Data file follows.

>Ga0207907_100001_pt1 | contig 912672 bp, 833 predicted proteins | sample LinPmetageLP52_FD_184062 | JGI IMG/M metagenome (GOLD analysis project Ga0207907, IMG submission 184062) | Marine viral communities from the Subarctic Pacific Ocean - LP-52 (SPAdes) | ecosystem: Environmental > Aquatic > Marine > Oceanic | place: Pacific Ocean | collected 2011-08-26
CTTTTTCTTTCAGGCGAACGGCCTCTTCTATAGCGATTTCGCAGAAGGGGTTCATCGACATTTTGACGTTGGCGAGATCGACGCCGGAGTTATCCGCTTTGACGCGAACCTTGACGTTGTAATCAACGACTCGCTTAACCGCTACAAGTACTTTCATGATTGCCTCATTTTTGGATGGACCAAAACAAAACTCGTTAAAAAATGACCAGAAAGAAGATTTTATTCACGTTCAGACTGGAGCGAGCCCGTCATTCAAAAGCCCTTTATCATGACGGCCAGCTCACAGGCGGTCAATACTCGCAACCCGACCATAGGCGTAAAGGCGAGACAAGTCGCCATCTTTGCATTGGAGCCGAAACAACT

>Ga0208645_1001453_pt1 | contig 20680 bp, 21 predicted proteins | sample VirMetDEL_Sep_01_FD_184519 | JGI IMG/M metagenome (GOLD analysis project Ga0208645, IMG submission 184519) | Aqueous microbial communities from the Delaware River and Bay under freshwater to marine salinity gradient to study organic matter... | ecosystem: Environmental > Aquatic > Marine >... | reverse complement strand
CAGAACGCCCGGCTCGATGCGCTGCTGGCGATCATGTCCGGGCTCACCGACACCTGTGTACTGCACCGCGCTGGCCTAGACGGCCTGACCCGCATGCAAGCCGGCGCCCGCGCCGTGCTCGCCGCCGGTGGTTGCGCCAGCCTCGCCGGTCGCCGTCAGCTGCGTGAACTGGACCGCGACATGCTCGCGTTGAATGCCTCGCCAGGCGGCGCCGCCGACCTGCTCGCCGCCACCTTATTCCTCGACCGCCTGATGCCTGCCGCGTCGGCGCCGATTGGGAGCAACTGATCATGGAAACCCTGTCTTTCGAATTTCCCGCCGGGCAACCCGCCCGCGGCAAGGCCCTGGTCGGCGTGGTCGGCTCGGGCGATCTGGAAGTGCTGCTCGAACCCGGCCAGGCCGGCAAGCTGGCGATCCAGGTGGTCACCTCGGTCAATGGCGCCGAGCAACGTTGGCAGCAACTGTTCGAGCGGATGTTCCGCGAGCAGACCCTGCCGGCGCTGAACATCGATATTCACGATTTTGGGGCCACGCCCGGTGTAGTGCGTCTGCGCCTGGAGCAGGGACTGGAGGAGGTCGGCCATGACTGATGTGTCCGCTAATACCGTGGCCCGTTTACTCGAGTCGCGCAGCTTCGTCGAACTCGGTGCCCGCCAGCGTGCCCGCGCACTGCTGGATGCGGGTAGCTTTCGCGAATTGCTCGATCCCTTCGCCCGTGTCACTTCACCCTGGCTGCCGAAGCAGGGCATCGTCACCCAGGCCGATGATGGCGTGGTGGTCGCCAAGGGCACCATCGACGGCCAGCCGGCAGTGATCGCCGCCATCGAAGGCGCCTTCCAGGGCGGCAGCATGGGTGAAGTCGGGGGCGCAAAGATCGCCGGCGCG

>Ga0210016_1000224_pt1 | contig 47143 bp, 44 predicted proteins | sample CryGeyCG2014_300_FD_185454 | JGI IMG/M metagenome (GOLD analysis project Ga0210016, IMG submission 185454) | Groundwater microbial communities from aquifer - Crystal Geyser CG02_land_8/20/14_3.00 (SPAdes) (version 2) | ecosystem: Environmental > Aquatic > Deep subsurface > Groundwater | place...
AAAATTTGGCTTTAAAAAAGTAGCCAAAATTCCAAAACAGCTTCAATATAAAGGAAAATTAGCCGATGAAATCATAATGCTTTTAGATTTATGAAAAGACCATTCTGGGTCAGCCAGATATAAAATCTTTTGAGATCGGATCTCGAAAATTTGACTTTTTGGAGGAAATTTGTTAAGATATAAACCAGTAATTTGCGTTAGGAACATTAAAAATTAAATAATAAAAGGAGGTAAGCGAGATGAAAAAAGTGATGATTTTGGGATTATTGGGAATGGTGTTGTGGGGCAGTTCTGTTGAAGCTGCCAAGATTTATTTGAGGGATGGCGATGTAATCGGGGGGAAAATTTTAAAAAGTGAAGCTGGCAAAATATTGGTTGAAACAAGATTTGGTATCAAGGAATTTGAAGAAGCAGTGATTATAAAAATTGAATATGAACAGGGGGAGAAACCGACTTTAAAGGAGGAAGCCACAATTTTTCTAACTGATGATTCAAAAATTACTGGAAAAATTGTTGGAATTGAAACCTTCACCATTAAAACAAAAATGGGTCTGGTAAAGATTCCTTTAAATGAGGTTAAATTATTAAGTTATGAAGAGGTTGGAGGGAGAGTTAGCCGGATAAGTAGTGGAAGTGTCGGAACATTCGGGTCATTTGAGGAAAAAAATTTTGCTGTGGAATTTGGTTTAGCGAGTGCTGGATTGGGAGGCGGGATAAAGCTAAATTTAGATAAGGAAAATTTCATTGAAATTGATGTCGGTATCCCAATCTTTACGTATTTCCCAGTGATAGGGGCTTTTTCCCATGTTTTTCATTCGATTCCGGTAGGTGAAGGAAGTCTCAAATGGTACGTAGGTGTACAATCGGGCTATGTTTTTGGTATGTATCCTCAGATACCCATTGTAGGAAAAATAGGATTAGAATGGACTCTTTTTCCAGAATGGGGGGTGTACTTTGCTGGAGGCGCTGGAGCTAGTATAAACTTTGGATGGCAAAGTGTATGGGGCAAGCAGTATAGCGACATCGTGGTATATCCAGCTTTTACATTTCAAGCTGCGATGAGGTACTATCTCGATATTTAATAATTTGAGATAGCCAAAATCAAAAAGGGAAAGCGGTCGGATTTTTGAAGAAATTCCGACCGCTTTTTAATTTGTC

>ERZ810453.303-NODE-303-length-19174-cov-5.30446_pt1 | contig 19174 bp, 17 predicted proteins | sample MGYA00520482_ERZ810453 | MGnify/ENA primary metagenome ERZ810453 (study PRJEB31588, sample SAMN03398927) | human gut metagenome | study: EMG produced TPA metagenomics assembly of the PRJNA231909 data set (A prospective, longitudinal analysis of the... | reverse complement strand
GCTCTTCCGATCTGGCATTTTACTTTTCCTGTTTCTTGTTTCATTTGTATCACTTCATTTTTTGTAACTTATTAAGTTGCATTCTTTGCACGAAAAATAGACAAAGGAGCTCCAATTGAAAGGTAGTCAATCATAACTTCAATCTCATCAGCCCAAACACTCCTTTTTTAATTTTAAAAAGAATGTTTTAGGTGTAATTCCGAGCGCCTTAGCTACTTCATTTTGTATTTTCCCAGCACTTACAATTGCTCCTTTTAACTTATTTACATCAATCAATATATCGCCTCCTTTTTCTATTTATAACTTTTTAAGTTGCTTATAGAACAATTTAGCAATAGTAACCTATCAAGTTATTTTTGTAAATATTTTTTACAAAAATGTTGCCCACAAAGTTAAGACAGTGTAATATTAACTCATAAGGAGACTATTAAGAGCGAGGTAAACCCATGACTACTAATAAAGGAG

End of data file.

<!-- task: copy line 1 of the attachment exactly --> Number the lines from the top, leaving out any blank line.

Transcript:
>Ga0207907_100001_pt1 | contig 912672 bp, 833 predicted proteins | sample LinPmetageLP52_FD_184062 | JGI IMG/M metagenome (GOLD analysis project Ga0207907, IMG submission 184062) | Marine viral communities from the Subarctic Pacific Ocean - LP-52 (SPAdes) | ecosystem: Environmental > Aquatic > Marine > Oceanic | place: Pacific Ocean | collected 2011-08-26